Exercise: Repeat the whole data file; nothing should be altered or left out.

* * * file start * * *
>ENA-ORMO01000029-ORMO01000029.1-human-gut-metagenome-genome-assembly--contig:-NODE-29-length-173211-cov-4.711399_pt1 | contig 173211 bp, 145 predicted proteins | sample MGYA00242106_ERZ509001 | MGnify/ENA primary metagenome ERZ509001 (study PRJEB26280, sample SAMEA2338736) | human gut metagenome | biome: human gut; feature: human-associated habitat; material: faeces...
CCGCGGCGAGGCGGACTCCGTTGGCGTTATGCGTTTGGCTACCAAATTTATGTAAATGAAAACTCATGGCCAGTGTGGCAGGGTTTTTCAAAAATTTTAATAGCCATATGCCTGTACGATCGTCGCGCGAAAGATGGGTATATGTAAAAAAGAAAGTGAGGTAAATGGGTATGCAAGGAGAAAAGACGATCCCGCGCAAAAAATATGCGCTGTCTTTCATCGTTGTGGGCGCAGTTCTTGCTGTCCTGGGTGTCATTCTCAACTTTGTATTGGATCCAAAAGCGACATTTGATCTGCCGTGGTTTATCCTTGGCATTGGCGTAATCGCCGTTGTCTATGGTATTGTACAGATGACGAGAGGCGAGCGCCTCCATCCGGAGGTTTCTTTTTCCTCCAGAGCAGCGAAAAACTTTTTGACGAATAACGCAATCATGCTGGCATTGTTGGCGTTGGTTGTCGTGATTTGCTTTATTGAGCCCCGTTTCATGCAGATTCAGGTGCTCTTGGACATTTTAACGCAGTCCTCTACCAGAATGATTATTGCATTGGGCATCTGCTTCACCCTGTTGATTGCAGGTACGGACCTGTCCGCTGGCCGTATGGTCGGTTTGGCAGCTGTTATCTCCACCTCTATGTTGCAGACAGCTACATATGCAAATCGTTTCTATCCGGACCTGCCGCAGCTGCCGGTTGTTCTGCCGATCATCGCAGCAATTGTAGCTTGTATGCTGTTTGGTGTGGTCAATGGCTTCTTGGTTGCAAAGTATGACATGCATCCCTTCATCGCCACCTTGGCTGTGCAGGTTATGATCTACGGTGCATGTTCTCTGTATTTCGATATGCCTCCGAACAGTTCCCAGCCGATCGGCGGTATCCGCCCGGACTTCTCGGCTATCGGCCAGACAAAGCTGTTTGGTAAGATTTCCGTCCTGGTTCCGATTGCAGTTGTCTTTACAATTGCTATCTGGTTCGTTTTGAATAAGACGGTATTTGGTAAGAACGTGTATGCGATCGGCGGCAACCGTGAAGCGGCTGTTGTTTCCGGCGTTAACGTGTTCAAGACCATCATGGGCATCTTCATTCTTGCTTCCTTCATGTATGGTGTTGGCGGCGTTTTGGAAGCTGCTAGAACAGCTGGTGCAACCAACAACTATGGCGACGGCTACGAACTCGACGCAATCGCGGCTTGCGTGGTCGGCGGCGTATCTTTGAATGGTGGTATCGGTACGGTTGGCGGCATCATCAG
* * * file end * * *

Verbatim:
>ENA-ORMO01000029-ORMO01000029.1-human-gut-metagenome-genome-assembly--contig:-NODE-29-length-173211-cov-4.711399_pt1 | contig 173211 bp, 145 predicted proteins | sample MGYA00242106_ERZ509001 | MGnify/ENA primary metagenome ERZ509001 (study PRJEB26280, sample SAMEA2338736) | human gut metagenome | biome: human gut; feature: human-associated habitat; material: faeces...
CCGCGGCGAGGCGGACTCCGTTGGCGTTATGCGTTTGGCTACCAAATTTATGTAAATGAAAACTCATGGCCAGTGTGGCAGGGTTTTTCAAAAATTTTAATAGCCATATGCCTGTACGATCGTCGCGCGAAAGATGGGTATATGTAAAAAAGAAAGTGAGGTAAATGGGTATGCAAGGAGAAAAGACGATCCCGCGCAAAAAATATGCGCTGTCTTTCATCGTTGTGGGCGCAGTTCTTGCTGTCCTGGGTGTCATTCTCAACTTTGTATTGGATCCAAAAGCGACATTTGATCTGCCGTGGTTTATCCTTGGCATTGGCGTAATCGCCGTTGTCTATGGTATTGTACAGATGACGAGAGGCGAGCGCCTCCATCCGGAGGTTTCTTTTTCCTCCAGAGCAGCGAAAAACTTTTTGACGAATAACGCAATCATGCTGGCATTGTTGGCGTTGGTTGTCGTGATTTGCTTTATTGAGCCCCGTTTCATGCAGATTCAGGTGCTCTTGGACATTTTAACGCAGTCCTCTACCAGAATGATTATTGCATTGGGCATCTGCTTCACCCTGTTGATTGCAGGTACGGACCTGTCCGCTGGCCGTATGGTCGGTTTGGCAGCTGTTATCTCCACCTCTATGTTGCAGACAGCTACATATGCAAATCGTTTCTATCCGGACCTGCCGCAGCTGCCGGTTGTTCTGCCGATCATCGCAGCAATTGTAGCTTGTATGCTGTTTGGTGTGGTCAATGGCTTCTTGGTTGCAAAGTATGACATGCATCCCTTCATCGCCACCTTGGCTGTGCAGGTTATGATCTACGGTGCATGTTCTCTGTATTTCGATATGCCTCCGAACAGTTCCCAGCCGATCGGCGGTATCCGCCCGGACTTCTCGGCTATCGGCCAGACAAAGCTGTTTGGTAAGATTTCCGTCCTGGTTCCGATTGCAGTTGTCTTTACAATTGCTATCTGGTTCGTTTTGAATAAGACGGTATTTGGTAAGAACGTGTATGCGATCGGCGGCAACCGTGAAGCGGCTGTTGTTTCCGGCGTTAACGTGTTCAAGACCATCATGGGCATCTTCATTCTTGCTTCCTTCATGTATGGTGTTGGCGGCGTTTTGGAAGCTGCTAGAACAGCTGGTGCAACCAACAACTATGGCGACGGCTACGAACTCGACGCAATCGCGGCTTGCGTGGTCGGCGGCGTATCTTTGAATGGTGGTATCGGTACGGTTGGCGGCATCATCAG